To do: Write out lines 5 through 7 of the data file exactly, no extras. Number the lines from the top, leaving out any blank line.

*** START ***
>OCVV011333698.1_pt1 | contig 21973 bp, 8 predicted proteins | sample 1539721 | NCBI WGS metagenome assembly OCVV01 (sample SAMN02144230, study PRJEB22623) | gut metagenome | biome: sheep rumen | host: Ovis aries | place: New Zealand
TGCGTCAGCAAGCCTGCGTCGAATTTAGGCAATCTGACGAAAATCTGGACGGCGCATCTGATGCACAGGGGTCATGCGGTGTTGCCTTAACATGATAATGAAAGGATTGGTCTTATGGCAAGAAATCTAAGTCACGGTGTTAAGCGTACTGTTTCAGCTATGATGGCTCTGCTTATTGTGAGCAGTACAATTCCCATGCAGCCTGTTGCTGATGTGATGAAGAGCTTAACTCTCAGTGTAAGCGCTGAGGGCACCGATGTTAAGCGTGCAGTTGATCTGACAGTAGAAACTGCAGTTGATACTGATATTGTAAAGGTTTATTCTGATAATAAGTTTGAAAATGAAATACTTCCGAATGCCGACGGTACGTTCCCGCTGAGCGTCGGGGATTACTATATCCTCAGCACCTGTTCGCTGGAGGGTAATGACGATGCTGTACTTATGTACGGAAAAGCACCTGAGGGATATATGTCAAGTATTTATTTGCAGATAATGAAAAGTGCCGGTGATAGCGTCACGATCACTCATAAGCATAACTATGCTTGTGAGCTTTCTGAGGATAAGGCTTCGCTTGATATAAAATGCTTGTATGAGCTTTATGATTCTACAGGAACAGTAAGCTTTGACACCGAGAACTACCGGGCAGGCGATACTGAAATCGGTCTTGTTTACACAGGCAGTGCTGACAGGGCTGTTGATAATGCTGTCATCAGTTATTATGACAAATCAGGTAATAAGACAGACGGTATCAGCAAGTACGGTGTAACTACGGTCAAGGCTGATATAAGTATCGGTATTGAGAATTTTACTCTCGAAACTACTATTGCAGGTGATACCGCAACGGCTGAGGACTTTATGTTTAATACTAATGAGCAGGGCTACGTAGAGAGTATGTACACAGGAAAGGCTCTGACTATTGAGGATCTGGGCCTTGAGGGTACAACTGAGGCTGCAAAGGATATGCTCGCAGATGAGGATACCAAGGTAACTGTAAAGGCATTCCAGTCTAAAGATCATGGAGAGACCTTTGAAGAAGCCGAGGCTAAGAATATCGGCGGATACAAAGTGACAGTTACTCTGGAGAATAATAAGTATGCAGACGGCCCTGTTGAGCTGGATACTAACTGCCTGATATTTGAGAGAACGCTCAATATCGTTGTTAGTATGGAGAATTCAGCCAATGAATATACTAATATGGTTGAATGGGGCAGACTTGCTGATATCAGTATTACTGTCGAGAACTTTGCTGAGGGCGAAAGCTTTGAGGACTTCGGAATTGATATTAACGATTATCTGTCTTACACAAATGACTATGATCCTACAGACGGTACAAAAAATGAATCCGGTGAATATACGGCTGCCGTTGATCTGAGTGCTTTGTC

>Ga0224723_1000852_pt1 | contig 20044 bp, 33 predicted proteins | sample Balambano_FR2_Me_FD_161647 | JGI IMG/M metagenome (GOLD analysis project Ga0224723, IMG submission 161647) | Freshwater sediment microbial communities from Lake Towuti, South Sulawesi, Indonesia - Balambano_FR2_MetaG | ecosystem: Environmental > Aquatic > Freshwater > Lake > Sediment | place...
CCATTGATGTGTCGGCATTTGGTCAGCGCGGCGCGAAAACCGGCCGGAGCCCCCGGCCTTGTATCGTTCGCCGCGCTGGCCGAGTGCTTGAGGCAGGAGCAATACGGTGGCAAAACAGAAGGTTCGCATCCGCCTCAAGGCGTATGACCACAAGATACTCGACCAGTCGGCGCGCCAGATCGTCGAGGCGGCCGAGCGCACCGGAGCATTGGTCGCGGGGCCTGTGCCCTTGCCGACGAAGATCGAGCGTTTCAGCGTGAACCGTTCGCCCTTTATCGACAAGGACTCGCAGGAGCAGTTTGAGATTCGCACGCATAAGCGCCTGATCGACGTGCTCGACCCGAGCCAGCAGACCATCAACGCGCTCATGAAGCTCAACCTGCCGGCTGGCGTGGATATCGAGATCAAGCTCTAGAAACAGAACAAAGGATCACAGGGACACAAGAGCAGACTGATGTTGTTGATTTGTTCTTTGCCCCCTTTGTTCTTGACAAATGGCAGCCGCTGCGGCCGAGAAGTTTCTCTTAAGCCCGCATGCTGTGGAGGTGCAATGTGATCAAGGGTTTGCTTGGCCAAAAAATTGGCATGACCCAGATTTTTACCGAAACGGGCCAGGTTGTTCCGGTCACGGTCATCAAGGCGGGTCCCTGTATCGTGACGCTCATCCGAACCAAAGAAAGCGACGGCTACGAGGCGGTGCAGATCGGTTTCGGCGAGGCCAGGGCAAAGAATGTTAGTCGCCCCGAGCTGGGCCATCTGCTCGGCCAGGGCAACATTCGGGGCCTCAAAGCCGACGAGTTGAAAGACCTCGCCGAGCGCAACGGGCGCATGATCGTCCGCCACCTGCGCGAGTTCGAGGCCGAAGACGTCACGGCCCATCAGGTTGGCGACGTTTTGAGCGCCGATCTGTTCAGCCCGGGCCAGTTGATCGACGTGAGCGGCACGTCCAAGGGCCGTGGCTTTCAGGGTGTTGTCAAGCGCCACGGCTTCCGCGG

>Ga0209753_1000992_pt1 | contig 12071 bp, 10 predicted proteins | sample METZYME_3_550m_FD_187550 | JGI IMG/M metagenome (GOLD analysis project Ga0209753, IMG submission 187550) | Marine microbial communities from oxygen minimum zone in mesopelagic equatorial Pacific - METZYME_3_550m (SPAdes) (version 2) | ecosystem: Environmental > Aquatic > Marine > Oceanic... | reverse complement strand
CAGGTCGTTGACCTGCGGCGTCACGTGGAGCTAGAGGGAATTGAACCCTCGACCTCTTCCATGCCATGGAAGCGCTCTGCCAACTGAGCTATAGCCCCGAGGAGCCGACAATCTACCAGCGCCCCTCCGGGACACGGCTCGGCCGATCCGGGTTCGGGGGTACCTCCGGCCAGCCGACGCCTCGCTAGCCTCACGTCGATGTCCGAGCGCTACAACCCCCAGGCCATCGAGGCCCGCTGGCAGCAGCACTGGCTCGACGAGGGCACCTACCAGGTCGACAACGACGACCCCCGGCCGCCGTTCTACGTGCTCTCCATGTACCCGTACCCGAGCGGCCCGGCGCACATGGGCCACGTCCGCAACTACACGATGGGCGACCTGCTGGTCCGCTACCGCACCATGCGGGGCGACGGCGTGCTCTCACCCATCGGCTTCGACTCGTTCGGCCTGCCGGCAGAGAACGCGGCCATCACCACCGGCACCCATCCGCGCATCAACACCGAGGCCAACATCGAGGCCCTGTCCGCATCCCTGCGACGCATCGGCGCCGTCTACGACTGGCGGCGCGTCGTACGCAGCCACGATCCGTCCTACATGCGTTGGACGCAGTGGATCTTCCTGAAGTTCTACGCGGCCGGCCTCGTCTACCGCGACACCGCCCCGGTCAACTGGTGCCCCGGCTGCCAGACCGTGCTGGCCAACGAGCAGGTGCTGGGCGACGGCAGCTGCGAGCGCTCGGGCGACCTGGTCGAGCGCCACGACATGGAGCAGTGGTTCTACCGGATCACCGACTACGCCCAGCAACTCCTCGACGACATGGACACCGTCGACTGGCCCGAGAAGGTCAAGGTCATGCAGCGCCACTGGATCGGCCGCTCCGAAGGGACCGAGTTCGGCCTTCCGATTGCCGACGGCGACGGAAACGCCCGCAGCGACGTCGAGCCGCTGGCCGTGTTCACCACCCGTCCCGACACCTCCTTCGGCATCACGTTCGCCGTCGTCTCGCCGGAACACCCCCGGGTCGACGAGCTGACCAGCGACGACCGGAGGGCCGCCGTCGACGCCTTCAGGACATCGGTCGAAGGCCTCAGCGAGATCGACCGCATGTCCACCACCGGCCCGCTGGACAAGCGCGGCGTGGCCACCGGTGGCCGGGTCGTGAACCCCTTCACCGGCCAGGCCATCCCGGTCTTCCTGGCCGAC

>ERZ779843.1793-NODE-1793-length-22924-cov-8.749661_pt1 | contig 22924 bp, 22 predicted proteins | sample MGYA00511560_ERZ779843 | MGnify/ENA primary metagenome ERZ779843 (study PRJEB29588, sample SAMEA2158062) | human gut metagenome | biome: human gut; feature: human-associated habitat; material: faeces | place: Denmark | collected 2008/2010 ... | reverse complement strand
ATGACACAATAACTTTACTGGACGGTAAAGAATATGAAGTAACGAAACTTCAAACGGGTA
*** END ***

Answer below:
>Ga0209753_1000992_pt1 | contig 12071 bp, 10 predicted proteins | sample METZYME_3_550m_FD_187550 | JGI IMG/M metagenome (GOLD analysis project Ga0209753, IMG submission 187550) | Marine microbial communities from oxygen minimum zone in mesopelagic equatorial Pacific - METZYME_3_550m (SPAdes) (version 2) | ecosystem: Environmental > Aquatic > Marine > Oceanic... | reverse complement strand
CAGGTCGTTGACCTGCGGCGTCACGTGGAGCTAGAGGGAATTGAACCCTCGACCTCTTCCATGCCATGGAAGCGCTCTGCCAACTGAGCTATAGCCCCGAGGAGCCGACAATCTACCAGCGCCCCTCCGGGACACGGCTCGGCCGATCCGGGTTCGGGGGTACCTCCGGCCAGCCGACGCCTCGCTAGCCTCACGTCGATGTCCGAGCGCTACAACCCCCAGGCCATCGAGGCCCGCTGGCAGCAGCACTGGCTCGACGAGGGCACCTACCAGGTCGACAACGACGACCCCCGGCCGCCGTTCTACGTGCTCTCCATGTACCCGTACCCGAGCGGCCCGGCGCACATGGGCCACGTCCGCAACTACACGATGGGCGACCTGCTGGTCCGCTACCGCACCATGCGGGGCGACGGCGTGCTCTCACCCATCGGCTTCGACTCGTTCGGCCTGCCGGCAGAGAACGCGGCCATCACCACCGGCACCCATCCGCGCATCAACACCGAGGCCAACATCGAGGCCCTGTCCGCATCCCTGCGACGCATCGGCGCCGTCTACGACTGGCGGCGCGTCGTACGCAGCCACGATCCGTCCTACATGCGTTGGACGCAGTGGATCTTCCTGAAGTTCTACGCGGCCGGCCTCGTCTACCGCGACACCGCCCCGGTCAACTGGTGCCCCGGCTGCCAGACCGTGCTGGCCAACGAGCAGGTGCTGGGCGACGGCAGCTGCGAGCGCTCGGGCGACCTGGTCGAGCGCCACGACATGGAGCAGTGGTTCTACCGGATCACCGACTACGCCCAGCAACTCCTCGACGACATGGACACCGTCGACTGGCCCGAGAAGGTCAAGGTCATGCAGCGCCACTGGATCGGCCGCTCCGAAGGGACCGAGTTCGGCCTTCCGATTGCCGACGGCGACGGAAACGCCCGCAGCGACGTCGAGCCGCTGGCCGTGTTCACCACCCGTCCCGACACCTCCTTCGGCATCACGTTCGCCGTCGTCTCGCCGGAACACCCCCGGGTCGACGAGCTGACCAGCGACGACCGGAGGGCCGCCGTCGACGCCTTCAGGACATCGGTCGAAGGCCTCAGCGAGATCGACCGCATGTCCACCACCGGCCCGCTGGACAAGCGCGGCGTGGCCACCGGTGGCCGGGTCGTGAACCCCTTCACCGGCCAGGCCATCCCGGTCTTCCTGGCCGAC

>ERZ779843.1793-NODE-1793-length-22924-cov-8.749661_pt1 | contig 22924 bp, 22 predicted proteins | sample MGYA00511560_ERZ779843 | MGnify/ENA primary metagenome ERZ779843 (study PRJEB29588, sample SAMEA2158062) | human gut metagenome | biome: human gut; feature: human-associated habitat; material: faeces | place: Denmark | collected 2008/2010 ... | reverse complement strand